The king doesn”€™t trust anyone who’s not either family or hired help, so he’s not fully aware that, because of his inattention, many of the institutions in his domain are crumbling, and there’s a giant crack in the castle wall that grows more ominous by the minute. None of this matters much to him because he’s so relentlessly focused on the present moment and his immediate environment. (“€œThis is not the living room,”€ the first queen says to the maid. “€œIt’s the throne room. How often do I have to tell you?”€)

The devoted second queen, the hottie, doesn”€™t want to tell the king that he has to die, but the first queen insists. “€œI agree it’s not so amusing as all your charity balls,”€ she tells her. “€œThose dances you get up for children, and old folks, and newlyweds. For victims of disaster or the honors lists. For lady novelists. Or charity balls for the organizers of charity balls. This one’s just for the family, with no dancers and no dance.”€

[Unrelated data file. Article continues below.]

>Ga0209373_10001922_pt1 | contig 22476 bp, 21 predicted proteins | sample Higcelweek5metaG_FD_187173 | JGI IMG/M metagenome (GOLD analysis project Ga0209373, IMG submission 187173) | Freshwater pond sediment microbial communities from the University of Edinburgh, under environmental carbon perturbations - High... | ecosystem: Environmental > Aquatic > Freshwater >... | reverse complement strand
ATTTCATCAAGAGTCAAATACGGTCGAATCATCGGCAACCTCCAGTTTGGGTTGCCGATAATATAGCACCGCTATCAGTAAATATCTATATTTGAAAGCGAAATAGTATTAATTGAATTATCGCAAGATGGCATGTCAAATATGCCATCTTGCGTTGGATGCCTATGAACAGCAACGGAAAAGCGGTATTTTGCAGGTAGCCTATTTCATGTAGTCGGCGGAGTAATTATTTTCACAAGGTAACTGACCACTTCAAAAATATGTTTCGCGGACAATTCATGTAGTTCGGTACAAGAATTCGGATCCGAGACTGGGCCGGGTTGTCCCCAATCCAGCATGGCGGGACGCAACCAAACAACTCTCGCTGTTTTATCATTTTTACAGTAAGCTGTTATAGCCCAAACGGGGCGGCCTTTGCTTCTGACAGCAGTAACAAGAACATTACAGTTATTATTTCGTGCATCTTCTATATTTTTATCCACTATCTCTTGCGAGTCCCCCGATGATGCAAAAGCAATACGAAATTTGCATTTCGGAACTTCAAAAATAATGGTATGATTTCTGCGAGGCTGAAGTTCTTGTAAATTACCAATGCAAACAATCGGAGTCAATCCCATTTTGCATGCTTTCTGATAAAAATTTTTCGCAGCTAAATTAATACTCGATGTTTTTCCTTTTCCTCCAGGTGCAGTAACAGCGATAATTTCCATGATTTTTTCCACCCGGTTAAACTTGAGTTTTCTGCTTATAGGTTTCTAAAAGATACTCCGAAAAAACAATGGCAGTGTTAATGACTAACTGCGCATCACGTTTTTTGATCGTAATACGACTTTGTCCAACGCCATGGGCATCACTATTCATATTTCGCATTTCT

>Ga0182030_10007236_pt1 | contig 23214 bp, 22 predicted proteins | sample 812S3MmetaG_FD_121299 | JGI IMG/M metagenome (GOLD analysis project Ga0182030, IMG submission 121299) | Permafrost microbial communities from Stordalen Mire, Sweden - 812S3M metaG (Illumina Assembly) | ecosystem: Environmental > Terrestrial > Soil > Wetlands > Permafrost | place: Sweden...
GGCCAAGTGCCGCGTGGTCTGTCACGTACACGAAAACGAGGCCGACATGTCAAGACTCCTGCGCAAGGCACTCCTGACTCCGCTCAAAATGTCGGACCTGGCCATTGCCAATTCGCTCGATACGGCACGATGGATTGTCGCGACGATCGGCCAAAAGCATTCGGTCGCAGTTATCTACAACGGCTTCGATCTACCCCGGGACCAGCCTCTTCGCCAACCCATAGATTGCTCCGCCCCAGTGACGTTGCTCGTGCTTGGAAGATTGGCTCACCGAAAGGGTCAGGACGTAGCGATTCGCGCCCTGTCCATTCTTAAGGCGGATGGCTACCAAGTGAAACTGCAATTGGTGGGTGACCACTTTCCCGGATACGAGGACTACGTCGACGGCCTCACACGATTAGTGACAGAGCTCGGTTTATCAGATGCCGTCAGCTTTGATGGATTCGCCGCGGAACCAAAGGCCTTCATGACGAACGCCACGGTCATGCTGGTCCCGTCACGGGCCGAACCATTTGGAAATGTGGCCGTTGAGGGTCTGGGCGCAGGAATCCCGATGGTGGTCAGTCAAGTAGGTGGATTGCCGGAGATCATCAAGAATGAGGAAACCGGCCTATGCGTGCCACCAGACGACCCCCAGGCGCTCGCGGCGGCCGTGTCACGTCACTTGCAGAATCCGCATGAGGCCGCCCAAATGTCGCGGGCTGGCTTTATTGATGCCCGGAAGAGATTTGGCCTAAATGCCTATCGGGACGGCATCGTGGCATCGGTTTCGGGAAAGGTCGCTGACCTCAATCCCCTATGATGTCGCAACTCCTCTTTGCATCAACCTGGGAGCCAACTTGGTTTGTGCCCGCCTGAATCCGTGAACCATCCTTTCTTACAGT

In other words, this time you can”€™t fly to Palm Beach.

Once the king enters, he fills up the room…with his weakness. (Brent Harris, who performed the role last summer at the Shakespeare Theatre of New Jersey, was especially impressive in his self-involved grandiloquence.) The king commands, but he also prattles”€”about his slippers, his sleeping habits, the earth quaking, the noise, his ribs, his headache, his hunger, his pills, his liver, his tongue”€”and yet he hates it when it’s implied that something might be wrong with him. “€œWhy are you all staring at me like this?”€ he demands. “€œIs there something abnormal about me? Now it’s so normal to be abnormal, there’s no such thing as abnormality. So that’s straightened out.”€